From teachers and colleagues, he learned useful sales tricks, one of which involved collaboration with the renowned conservator Mario Modestini. Mr. Thaw would bring clients to Mr. Modestini’s studio and sell paintings “from Mario’s easel, having him clean passages in front of their eyes to reveal the truth as old varnish and dirt disappeared.”
Before long, these clients included major museums — the Art Institute of Chicago, the Cleveland Museum of Art, the National Gallery in Washington — and private buyers like Paul Mellon and Norton Simon, whose Pasadena museum Mr. Thaw did much to shape.
His closest institutional tie was to what is now the Morgan Library and Museum, which in the 1950s was one of the few New York museums to have a curator of drawings. In 1975, after the museum had expanded its acquisition parameters to include 19th-century work, the Thaws decided that the Morgan would be the recipient, in incremental allotments, of their ever-growing holdings. The Morgan exhibition “Drawn to Greatness: Master Drawings From the Thaw Collection,” which opened in September and closes on Sunday, marked the completion of the gift, encompassing more than 400 sheets.
Among them were works by modern and contemporary artists in whom Mr. Thaw took particular interest. In the 1950s, on summer vacations in East Hampton, N.Y., Clare Thaw had struck up a friendship with the painter Lee Krasner, Jackson Pollock’s widow. With Ms. Krasner’s cooperation, Mr. Thaw began preparing the multivolume Pollock catalog raisonné, an annotated listing of all the artist’s known works, in the 1970s, hiring the art historian Francis V. O’Connor as co-author.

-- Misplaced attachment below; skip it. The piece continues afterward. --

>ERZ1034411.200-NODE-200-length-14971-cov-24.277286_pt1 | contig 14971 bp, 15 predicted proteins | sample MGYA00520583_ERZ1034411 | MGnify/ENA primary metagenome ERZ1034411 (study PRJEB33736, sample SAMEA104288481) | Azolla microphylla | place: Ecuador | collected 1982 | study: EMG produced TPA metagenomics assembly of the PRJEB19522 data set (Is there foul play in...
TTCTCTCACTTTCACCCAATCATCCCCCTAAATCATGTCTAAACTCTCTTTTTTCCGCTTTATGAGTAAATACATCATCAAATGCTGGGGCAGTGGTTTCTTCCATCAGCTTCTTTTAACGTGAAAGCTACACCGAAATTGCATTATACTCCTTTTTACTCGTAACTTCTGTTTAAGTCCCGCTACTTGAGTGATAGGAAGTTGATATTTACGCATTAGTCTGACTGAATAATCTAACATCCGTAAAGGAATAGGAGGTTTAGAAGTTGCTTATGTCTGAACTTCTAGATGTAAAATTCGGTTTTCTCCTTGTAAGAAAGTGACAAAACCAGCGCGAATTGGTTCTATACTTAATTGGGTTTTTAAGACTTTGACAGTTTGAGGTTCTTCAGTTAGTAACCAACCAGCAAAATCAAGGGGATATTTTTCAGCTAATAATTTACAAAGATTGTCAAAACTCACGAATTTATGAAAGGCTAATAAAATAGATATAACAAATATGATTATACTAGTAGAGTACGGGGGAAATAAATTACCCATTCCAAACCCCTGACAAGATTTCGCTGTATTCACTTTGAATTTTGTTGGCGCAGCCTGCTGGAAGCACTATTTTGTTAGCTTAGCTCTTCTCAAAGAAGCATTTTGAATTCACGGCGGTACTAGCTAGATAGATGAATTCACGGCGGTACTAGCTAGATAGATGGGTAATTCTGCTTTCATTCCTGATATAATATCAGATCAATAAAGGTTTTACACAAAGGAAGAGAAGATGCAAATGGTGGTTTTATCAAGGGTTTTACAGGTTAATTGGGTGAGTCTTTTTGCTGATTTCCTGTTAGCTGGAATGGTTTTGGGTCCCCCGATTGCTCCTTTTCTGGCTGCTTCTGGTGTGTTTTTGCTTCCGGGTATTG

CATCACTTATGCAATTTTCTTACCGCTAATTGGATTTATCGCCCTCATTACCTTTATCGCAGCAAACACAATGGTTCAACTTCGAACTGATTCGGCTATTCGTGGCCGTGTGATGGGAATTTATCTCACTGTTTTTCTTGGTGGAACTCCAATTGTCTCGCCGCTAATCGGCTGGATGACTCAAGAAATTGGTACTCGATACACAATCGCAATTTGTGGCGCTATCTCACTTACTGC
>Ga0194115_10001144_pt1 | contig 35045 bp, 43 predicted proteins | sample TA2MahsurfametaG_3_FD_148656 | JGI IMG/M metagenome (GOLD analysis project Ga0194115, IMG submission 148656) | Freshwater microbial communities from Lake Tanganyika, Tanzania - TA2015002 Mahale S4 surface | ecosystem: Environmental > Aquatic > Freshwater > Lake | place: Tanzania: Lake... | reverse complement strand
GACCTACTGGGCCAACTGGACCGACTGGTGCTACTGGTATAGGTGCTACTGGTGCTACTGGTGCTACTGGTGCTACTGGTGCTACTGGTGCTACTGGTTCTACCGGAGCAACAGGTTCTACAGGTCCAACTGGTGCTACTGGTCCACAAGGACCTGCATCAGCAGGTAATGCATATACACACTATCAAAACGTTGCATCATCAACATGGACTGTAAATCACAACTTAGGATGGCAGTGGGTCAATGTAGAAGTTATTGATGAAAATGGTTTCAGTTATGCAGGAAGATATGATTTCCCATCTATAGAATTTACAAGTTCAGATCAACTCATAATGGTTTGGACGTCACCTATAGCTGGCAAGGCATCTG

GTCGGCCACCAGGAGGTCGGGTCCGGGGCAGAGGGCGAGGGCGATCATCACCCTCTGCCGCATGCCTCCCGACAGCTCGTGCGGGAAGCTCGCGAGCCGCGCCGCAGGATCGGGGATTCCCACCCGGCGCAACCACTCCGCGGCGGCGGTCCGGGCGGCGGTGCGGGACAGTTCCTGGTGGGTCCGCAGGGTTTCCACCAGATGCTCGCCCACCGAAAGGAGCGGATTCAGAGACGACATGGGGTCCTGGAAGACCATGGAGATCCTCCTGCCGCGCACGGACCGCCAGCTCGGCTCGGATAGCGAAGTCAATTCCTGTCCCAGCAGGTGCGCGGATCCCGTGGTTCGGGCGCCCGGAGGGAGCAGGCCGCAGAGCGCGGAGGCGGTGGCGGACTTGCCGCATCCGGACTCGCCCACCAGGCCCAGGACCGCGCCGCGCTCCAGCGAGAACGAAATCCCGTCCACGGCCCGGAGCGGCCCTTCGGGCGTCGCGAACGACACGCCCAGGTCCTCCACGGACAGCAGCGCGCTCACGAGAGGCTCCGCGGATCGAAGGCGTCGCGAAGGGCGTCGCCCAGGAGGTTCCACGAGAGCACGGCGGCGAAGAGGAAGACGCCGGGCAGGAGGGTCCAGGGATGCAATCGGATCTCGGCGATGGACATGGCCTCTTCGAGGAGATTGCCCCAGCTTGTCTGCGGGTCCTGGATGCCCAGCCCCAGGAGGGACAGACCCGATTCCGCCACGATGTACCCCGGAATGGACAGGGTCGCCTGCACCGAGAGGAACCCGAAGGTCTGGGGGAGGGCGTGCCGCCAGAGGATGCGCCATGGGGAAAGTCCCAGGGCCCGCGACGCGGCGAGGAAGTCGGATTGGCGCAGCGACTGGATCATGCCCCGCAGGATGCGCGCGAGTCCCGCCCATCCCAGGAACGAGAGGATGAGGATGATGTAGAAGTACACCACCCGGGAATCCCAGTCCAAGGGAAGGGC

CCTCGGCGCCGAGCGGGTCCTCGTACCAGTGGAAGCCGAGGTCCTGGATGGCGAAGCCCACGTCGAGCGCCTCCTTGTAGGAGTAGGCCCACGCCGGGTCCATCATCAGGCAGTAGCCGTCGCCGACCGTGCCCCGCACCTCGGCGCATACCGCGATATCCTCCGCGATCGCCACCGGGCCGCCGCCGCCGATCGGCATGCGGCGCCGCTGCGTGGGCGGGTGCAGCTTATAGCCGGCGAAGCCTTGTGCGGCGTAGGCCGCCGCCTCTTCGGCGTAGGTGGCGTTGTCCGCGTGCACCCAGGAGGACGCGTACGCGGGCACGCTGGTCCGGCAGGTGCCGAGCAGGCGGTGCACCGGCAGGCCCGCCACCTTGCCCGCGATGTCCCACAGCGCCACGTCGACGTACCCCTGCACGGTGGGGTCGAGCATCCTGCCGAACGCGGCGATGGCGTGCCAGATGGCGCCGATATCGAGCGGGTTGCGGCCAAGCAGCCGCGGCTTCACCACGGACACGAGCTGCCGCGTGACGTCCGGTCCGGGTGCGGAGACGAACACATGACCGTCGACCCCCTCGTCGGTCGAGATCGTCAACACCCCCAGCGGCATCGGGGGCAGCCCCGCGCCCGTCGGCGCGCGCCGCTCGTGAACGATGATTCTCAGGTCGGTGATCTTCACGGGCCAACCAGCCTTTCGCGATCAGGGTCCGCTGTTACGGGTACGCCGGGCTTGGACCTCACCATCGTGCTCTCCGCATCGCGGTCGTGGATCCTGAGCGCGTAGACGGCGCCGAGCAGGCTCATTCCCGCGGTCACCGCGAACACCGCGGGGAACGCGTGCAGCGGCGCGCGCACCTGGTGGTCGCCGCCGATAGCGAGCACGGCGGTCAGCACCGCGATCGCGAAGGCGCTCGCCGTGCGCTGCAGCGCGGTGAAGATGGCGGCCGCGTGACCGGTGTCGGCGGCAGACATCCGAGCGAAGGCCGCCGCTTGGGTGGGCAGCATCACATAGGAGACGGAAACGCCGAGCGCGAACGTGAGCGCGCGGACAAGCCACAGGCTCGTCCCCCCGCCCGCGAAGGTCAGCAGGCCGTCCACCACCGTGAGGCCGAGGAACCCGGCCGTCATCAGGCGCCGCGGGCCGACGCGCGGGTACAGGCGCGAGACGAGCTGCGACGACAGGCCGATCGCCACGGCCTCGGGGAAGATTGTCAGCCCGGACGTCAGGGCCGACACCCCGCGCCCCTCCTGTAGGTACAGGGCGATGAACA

At Ms. Krasner’s death in 1984, Mr. Thaw served as executor of her estate and helped establish the Pollock-Krasner Foundation, which gives grants to artists in need.
The Thaws had established their own foundation, the Eugene V. and Clare E. Thaw Charitable Trust, in 1981, using the proceeds from the sale of a single van Gogh painting. The trust supports the arts, the environment, and, of particular importance to Ms. Thaw, animal rights.
By then Mr. Thaw was preparing to retire as a dealer, discouraged by the direction the field had taken. “The astronomical growth in wealth over the last generation has fueled merely an interest in treating art as a financial asset,” he wrote.
In 1987, the Thaws moved from their farm in Cherry Valley, in Otsego County, to Santa Fe, N.M. There they began collecting Native American art, eventually acquiring more than 1,000 objects. They later gave the entire collection to the Fenimore Art Museum in Cooperstown, N.Y., not far from Cherry Valley. A wing designed by Hugh Hardy was built in 1995 to house it. The Thaws returned to Cherry Valley five years ago, and Ms. Thaw died there in June at 93. They also lived for many years in an art-filled ground-floor duplex apartment on Park Avenue in Manhattan. An article in The New York Times in 2007 said the home “could be mistaken for a museum,” where, among paintings and other art objects, framed drawings by Rembrandt, Goya, Degas, Delacroix, Picasso, and Matisse lined the walls.
In the months after his wife’s death, Mr. Thaw focused on seeing the Morgan drawing show through to completion. It is, effectively, a record of his history as a dealer and collector, and of theirs as a couple.
In parting with art that he had devoted his life to collecting, Mr. Thaw was matter-of-fact.
“After I’ve owned them and learned about them, I don’t need them anymore,” he told The Times in 1994. “They’re with me, and I can give them away.”